IT is often called upon to optimize the company e-commerce site with new technology and ideas. Here are 10 fundamentals you should never lose sight of in your strategy.
1: Optimize end-user experience and the WAN
To be successful, e-commerce websites have to deliver a consistently good end-user experience to a global market of customers. This means you should pay attention to how easy it is for customers to access and to do business with your website from any geographical location. Since internet performance over a global wide area network (WAN) is not within IT's direct control, it is imperative to have WAN monitoring and ISP network switching capabilities in place to redirect traffic when it's affected in certain geographical regions. Slow response times are a leading cause of customer shopping "abandonment," which is why WAN performance is such a priority.
2: Reduce website load times
An e-commerce website should load within two seconds for customers. If they have to wait any longer, they may abandon your website. Avoid initial loads that include videos and a high number of graphics and photos because they slow down load.
3: Adapt for mobile
Web applications should be pared down even further for use on mobile devices, which have smaller system footprints than laptop or desktop computers. If you are deploying your e-commerce site for use on an assortment of mobile platforms, be sure to perform user acceptance testing for each device you are deploying to.
4: Create ease of use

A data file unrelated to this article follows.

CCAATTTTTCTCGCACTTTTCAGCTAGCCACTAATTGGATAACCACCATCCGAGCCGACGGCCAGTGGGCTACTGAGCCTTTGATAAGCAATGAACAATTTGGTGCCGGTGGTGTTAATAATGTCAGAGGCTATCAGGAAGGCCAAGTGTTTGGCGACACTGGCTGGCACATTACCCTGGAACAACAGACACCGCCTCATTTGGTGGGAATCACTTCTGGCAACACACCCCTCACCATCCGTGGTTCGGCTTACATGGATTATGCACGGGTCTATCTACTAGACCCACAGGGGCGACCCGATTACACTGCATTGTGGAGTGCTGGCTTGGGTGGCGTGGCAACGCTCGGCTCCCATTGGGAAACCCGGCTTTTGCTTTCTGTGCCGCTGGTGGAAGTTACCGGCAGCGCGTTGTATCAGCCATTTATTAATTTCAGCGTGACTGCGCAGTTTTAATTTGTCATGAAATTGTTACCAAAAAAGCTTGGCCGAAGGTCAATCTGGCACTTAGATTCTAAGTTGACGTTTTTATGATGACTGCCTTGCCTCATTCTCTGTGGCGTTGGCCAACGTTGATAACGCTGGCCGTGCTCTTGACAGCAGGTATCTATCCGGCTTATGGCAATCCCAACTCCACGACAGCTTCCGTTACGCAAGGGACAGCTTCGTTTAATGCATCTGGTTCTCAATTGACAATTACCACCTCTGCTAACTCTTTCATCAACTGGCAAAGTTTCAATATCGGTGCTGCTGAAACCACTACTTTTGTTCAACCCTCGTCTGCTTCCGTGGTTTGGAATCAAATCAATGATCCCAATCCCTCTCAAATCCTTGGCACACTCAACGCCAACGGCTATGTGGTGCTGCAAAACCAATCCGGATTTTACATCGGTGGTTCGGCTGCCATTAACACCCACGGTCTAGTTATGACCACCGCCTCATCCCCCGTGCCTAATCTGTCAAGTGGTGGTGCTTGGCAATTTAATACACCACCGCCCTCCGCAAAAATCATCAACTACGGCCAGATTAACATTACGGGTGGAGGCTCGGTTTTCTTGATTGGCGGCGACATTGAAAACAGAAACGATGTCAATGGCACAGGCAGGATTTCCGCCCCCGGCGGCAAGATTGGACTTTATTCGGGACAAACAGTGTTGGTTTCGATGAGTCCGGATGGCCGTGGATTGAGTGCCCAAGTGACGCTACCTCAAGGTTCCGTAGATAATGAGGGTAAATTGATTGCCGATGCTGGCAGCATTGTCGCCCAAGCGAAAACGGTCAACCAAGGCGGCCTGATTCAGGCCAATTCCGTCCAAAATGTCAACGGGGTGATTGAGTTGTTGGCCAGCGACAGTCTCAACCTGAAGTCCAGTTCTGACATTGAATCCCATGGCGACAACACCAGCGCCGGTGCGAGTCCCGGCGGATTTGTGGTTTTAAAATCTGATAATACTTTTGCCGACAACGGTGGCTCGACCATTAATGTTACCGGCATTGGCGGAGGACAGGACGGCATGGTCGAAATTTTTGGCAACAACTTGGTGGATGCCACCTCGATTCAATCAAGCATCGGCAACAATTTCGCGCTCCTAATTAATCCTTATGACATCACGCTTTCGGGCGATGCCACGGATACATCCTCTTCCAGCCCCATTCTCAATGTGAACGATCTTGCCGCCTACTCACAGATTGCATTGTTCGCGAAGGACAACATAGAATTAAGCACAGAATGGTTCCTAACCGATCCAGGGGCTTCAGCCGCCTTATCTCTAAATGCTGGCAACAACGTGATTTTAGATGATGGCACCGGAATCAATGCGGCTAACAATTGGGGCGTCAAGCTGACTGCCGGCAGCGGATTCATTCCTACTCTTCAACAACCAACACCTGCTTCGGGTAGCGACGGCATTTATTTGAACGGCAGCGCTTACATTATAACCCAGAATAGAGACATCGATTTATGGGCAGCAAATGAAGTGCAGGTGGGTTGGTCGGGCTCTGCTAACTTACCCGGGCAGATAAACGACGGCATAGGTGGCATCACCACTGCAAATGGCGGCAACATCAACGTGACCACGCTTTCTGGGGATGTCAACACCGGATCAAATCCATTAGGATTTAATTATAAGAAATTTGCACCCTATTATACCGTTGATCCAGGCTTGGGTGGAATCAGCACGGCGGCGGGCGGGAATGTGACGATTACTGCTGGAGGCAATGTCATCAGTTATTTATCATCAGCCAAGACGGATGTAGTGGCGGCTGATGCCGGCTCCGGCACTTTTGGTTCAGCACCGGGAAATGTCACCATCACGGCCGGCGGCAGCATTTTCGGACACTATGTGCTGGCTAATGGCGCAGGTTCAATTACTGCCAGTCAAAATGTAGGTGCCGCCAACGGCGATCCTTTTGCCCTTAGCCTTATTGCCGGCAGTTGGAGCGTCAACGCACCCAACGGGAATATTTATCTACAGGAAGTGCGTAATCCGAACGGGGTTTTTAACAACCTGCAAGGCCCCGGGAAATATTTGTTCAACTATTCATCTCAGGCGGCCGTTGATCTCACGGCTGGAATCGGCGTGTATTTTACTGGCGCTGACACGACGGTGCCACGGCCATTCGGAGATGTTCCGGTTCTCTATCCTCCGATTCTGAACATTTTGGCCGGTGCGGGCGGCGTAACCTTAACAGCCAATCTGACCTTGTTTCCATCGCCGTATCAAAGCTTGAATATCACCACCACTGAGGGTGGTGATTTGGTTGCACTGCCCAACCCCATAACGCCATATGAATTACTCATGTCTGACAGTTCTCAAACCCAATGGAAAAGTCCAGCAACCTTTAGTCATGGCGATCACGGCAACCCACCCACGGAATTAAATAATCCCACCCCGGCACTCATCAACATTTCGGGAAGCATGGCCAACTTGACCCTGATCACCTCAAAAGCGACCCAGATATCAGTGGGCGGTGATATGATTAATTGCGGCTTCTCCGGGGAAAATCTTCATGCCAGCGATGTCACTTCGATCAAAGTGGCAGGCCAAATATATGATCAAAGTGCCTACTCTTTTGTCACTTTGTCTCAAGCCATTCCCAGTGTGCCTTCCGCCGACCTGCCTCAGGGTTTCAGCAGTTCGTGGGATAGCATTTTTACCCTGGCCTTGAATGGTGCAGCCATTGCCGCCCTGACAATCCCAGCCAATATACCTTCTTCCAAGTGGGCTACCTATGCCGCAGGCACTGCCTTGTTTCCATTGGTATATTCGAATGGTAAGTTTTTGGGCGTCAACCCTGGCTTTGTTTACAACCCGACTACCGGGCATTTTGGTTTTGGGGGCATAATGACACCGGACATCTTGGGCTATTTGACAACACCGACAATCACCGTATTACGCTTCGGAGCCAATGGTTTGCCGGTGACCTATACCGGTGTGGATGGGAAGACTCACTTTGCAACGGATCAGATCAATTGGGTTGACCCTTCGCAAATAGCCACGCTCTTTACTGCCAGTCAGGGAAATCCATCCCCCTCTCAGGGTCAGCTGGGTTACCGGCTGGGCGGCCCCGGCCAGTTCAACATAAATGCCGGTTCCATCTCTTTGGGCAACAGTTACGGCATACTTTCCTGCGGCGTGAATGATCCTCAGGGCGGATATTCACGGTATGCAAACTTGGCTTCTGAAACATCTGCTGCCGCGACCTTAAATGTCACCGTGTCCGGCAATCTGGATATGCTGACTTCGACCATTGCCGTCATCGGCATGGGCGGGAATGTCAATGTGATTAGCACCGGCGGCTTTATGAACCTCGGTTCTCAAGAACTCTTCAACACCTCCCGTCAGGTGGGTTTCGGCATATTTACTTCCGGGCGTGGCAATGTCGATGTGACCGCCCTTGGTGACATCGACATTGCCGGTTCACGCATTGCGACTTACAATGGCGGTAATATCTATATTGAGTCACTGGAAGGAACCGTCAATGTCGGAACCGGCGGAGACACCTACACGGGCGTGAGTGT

Websites that enjoy the most e-commerce success are those that are easiest for customers to understand and use. Websites clogged with an excess of graphics, videos, and complicated links that don't quickly get customers to what they're looking for are not going to earn their business.
5: Ensure adequate response processes
Customers get frustrated when they have a question about a product and try to phone in or initiate an online chat session only to encounter long wait times or no response at all. If your e-commerce website is weak in these "high touch" customer areas, fix them.
6: Avoid broken links
It is surprising to find e-commerce sites with broken links to products or product specifications, but it still happens. When customers come across a broken link, it is a poor reflection on the company that could determine whether they shop with you again.
7: Think "omnichannel"
Web shopping channels, in-store shopping, and phone shopping should all be integrated so retail employees have end-to-end visibility of each customer's experience. When this degree of channel integration is achieved, your company is in position to deliver premium customer service — and customers will notice.
8: Refresh your website content
E-commerce website content should be refreshed daily. It shows that your company is constantly moving forward, and customers like to see that kind of vitality in a business.
9: Use analytics
Website traffic patterns, consumer buying preferences, demographics analysis, and product sales performance are all important knowledge areas for forecasting and sales promotions. Today, e-commerce website analytics are a competitive necessity for IT and retail strategies.
10: Constantly upgrade security
Card breaches, malware attacks, and other security threats can scare away customers. If you run an e-commerce site, security audits should be conducted annually at a minimum, as should security upgrades for the website.
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What other measures do you recommend for building and maintaining a robust e-commerce site? Share your advice with fellow TechRepublic members.
Mary E. Shacklett is president of Transworld Data, a technology research and market development firm. Prior to founding the company, Mary was Senior Vice President of Marketing and Technology at TCCU, Inc., a financial services firm; Vice President of Product Research and Software Development for Summit Information Systems, a computer software company; and Vice President of Strategic Planning and Technology at FSI International, a multinational manufacturing company in the semiconductor industry. Mary is a keynote speaker and has more than 1,000 articles, research studies, and technology publications in print.